MIC/MBC MIC 24h (mg L-1) MIC 48h (mg L-1) MBC (mg L-1) MIC 24h (mg L-1) MIC 48h (mg L-1) MBC (mg L-1) MIC 24h (mg L-1) MIC 48h (mg L-1) MBC (mg L-1)
Citral >1500 >1500 >1500 >1500 >1500 >1500 >1500 >1500 >1500
2-(E)-hexenal >1500 >1500 >1500 >1500 >1500 >1500 800 1300 1500
Hexanal >1500 >1500 >1500 1050 >1500 >1500 >1500 >1500 >1500
Citron oil >1200 >1200 >1200 >1200 >1200 >1200 >1000 >1000 >1000
Carvacrol 200 200 250 175 175 200 175 175 200
  Bacillus cereus
Cells concentration 6 log CFU mL-1 6 log CFU mL-1 6 log CFU mL-1 4 log CFU mL-1 4 log CFU mL-1 4 log CFU mL-1 2 log CFU mL-1 2 log CFU mL-1 2 log CFU mL-1
MIC/MBC MIC 24h (mg L-1) MIC 48h (mg L-1) MBC (mg L-1) MIC 24h (mg L-1) MIC 48h (mg L-1) MBC (mg L-1) MIC 24h (mg L-1) MIC 48h (mg L-1) MBC (mg L-1)
Citral 300 >650 >650 300 350 350 300 300 300
2-(E)-hexenal 1200 1350 >1400 1200 1350 >1400 800 1250 1300
Hexanal >1500 >1500 >1500 1500 >1500 >1500 1350 >1500 >1500
Citron oil >2000 >2000 >2000 >2000 >2000 >2000 >2000 >2000 >2000
Carvacrol 175 175 200 150 175 175 150 150 150
  Staphylococcus aureus
Cells concentration 6 log CFU mL-1 6 log CFU mL-1 6 log CFU mL-1 4 log CFU mL-1 4 log CFU mL-1 4 log CFU mL-1 2 log CFU mL-1 2 log CFU mL-1 2 log CFU mL-1
MIC/MBC MIC 24h (mg L-1) MIC 48h (mg L-1) MBC (mg L-1) MIC 24h (mg L-1) MIC 48h (mg L-1) MBC (mg L-1) MIC 24h (mg L-1) MIC 48h (mg L-1) MBC (mg L-1)
Citral 500 550 550 450 500 500 250 250 250
2-(E)-hexenal 1200 1400 >1500 1300 1400 >1500 900 1300 1400
Hexanal >1500 >1500 >1500 1500 >1500 >1500 1400 >1500 >1500
Citron oil >1200 >1200 >1200 >1000 >1000 >1000 800 >1000 >1000
Carvacrol 275 275 275 200 250 250 150 200 200

Table 1: Minimum inhibitory concentration (MIC) and minimum bactericidal concentration (MBC) of citral, 2-(E)-hexenal, hexanal, citron oil and carvacrol against L. monocytogenes, E. coli, S. enteritidis, B. cereus and S. aureus in relation to the inoculum level.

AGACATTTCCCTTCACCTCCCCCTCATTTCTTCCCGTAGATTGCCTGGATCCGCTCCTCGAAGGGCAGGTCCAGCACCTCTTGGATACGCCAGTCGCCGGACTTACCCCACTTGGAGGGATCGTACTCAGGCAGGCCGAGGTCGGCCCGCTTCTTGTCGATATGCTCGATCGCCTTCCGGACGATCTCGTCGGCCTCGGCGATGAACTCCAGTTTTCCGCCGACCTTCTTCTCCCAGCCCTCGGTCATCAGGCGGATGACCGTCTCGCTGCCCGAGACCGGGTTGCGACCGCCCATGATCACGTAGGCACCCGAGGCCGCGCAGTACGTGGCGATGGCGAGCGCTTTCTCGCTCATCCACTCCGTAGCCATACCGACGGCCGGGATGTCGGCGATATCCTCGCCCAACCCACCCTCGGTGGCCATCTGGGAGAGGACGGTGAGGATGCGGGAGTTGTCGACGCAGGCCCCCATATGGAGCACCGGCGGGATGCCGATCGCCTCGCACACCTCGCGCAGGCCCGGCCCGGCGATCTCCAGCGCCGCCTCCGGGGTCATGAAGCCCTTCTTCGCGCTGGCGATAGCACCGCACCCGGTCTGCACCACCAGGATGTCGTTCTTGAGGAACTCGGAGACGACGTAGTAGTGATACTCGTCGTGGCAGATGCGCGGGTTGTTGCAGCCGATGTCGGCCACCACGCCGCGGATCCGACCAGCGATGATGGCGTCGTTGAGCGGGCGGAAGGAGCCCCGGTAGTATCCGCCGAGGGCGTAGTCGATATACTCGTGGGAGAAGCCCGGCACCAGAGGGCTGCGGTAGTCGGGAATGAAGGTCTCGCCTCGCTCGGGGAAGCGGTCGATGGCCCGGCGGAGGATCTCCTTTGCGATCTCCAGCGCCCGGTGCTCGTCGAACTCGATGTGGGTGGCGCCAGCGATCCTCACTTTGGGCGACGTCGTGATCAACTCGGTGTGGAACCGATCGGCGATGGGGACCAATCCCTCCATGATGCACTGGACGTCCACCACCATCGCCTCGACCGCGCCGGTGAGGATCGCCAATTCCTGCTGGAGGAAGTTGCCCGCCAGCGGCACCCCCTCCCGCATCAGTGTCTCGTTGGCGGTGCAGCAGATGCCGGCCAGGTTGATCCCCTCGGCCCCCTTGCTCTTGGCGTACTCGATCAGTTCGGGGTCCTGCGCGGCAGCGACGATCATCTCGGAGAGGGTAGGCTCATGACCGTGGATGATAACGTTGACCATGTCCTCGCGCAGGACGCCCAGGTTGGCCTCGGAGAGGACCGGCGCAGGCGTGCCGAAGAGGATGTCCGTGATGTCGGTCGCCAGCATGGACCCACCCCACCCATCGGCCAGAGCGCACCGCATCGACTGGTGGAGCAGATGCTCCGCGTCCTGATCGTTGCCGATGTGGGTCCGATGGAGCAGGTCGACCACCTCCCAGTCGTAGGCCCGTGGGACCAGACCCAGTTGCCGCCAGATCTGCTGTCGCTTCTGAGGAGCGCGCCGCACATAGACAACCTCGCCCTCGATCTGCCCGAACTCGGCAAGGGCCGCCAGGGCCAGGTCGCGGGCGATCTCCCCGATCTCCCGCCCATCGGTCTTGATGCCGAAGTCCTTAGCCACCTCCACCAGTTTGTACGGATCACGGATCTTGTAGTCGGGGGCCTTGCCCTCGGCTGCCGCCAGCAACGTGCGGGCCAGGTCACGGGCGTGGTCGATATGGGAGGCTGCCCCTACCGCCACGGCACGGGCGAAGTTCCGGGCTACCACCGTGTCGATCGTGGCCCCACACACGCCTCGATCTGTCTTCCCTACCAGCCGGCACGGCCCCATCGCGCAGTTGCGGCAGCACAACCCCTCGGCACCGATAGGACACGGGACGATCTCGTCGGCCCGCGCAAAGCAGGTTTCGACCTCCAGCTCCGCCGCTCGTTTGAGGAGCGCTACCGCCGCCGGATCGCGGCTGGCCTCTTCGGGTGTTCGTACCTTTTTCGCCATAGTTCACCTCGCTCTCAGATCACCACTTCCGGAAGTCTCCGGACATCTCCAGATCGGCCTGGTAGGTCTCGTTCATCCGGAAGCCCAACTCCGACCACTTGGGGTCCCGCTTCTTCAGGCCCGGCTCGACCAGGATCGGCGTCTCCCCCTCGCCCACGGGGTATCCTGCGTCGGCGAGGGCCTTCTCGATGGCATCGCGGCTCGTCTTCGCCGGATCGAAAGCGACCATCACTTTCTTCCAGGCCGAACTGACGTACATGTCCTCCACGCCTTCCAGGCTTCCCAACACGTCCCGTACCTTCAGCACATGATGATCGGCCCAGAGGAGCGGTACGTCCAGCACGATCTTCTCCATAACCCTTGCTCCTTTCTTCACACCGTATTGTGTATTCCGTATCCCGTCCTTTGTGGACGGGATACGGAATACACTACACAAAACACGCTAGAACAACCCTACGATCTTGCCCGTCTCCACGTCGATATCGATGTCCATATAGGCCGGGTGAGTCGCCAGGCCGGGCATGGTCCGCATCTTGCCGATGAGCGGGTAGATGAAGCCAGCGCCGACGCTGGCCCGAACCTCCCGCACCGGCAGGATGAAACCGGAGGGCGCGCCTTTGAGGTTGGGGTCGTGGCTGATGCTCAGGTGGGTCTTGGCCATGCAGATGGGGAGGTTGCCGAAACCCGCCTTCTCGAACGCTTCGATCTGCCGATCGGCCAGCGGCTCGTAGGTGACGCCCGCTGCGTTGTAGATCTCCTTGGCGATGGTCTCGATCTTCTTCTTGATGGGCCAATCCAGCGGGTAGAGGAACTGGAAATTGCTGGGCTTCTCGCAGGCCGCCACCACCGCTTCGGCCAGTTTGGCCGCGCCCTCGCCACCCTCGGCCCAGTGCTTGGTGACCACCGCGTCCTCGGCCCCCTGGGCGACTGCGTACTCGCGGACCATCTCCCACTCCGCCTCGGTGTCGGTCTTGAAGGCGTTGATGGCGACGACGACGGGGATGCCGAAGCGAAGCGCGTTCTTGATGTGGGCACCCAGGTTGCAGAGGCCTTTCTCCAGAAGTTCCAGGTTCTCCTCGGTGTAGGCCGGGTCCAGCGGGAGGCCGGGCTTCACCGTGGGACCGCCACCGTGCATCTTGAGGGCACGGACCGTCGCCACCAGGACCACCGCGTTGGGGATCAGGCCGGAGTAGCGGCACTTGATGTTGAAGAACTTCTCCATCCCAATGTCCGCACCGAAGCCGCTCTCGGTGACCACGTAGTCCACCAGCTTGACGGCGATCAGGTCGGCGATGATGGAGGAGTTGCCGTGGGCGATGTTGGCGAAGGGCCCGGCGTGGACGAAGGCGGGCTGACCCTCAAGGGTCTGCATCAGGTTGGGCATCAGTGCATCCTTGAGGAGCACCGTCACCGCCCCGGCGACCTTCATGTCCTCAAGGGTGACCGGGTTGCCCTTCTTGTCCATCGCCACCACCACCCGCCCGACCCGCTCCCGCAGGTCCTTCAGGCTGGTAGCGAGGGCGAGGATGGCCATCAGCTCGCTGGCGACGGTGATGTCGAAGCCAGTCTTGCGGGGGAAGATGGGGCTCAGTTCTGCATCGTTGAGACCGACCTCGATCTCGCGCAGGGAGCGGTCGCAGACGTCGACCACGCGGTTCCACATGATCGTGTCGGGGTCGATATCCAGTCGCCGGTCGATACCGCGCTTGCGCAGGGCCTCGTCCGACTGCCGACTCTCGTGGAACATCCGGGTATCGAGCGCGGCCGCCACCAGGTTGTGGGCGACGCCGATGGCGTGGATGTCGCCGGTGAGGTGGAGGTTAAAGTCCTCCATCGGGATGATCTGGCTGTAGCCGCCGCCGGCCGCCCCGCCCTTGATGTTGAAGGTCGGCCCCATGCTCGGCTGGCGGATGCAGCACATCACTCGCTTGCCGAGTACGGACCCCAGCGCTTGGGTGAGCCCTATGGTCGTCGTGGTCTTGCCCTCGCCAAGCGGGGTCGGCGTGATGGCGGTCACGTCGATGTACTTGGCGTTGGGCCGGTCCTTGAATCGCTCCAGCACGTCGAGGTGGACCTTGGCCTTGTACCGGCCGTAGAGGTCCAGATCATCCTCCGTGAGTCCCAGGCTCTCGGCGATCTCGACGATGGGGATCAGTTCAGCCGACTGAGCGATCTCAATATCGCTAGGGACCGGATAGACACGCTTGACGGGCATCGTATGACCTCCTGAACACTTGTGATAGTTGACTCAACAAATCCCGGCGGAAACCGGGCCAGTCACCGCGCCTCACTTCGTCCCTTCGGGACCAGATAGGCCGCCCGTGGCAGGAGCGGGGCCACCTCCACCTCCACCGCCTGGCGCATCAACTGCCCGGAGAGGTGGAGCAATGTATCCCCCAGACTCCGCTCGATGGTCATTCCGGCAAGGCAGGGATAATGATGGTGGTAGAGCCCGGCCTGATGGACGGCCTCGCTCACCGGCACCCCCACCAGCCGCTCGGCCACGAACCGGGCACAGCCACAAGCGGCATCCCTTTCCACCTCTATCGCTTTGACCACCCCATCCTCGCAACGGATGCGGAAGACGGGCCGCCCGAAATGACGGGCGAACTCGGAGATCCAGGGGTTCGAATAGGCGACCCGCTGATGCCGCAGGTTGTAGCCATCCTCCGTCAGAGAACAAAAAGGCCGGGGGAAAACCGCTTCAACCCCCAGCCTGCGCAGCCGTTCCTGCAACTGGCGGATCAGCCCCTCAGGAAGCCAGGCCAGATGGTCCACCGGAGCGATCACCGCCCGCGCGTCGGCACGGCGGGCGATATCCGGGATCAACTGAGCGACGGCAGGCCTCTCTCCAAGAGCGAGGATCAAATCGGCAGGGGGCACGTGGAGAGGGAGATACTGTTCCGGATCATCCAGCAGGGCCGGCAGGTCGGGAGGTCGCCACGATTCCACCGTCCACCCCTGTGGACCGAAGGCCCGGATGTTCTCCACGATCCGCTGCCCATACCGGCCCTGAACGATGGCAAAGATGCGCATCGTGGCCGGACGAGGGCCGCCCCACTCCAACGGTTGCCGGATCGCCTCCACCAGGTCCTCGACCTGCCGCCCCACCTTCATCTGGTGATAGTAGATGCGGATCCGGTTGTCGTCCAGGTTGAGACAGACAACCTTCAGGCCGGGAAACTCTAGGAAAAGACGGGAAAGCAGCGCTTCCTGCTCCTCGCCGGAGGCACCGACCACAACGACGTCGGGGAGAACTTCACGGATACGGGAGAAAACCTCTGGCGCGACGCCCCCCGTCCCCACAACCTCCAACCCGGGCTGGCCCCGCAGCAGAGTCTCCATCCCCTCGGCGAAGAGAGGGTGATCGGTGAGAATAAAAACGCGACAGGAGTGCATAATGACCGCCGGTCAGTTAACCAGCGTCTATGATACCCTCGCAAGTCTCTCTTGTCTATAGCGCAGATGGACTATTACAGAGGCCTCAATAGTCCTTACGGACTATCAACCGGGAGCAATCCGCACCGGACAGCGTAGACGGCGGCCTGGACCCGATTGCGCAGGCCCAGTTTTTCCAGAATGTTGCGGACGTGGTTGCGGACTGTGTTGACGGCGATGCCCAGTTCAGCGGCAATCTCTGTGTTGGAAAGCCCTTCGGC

Citral showed a low antimicrobial effectiveness against the Gram-negative species considered, being the MIC values always higher than 1500 mg L-1, independently on the inoculation level. On the contrary, Gram positive species had MIC values ranging between 250 and 700 mg L-1 as a function of the initial inoculation level. The effect of inoculation level is particularly evident for B. cereus and S. aureus, whose MICs and MCBs decreased from 700 and 550 mg L-1 to 250 and 300 mg L-1 in cultures of 106 and 102 CFU mL-1 respectively. The needed concentrations to obtain MICs and MBCs at high cell levels were in these cases about doubled compared with those needed to reach the same result at the lower cell level. The influence of the initial inoculum on MICs and MBCs was evident also in the presence of hexanal and 2-(E)-hexenal showing highest efficacy against E. coli and S. enteritidis while they were quite ineffective against the other target microorganisms. This different response of Gram-positive and Gram-negative bacteria is already reported in the literature. Gramnegative bacteria are generally more resistant to many compounds due to the outer membrane, which acts as an efficient permeability barrier against macromolecules and hydrophobic substances as well as to the high content in cyclopropane fatty acids of the inner membrane [31]. If enough hydrophilic, low molecular mass molecules seem to be more efficient in passing through these barriers and they may have access, throughout porin proteins, to the deeper parts of Gramnegative bacteria without any alteration to the permeability of the outer membrane. On the contrary, carvacrol showed the highest efficacy both against considered Gram-positive and Gram-negative bacteria having MIC values ranging between 175 and 200 mg L-1 for S. Enteritidis and E. coli and 175-275 mg L-1 for L. monocytogenes, B. cereus and S. aureus. The results showed values of MIC and MCB relatively high due to the optimal microbial growth conditions, and to the high inoculation levels used and not compatible with the product sensorial properties. However, for apple slices treatment, concentrations significantly lower with respect to MIC values were used, taking into consideration the real contamination level (pathogens were absent in 25 g of products) of the product with pathogenic species, the more stringent conditions of the real system with respect to the model one used for MIC determination, and the product sensorial acceptance.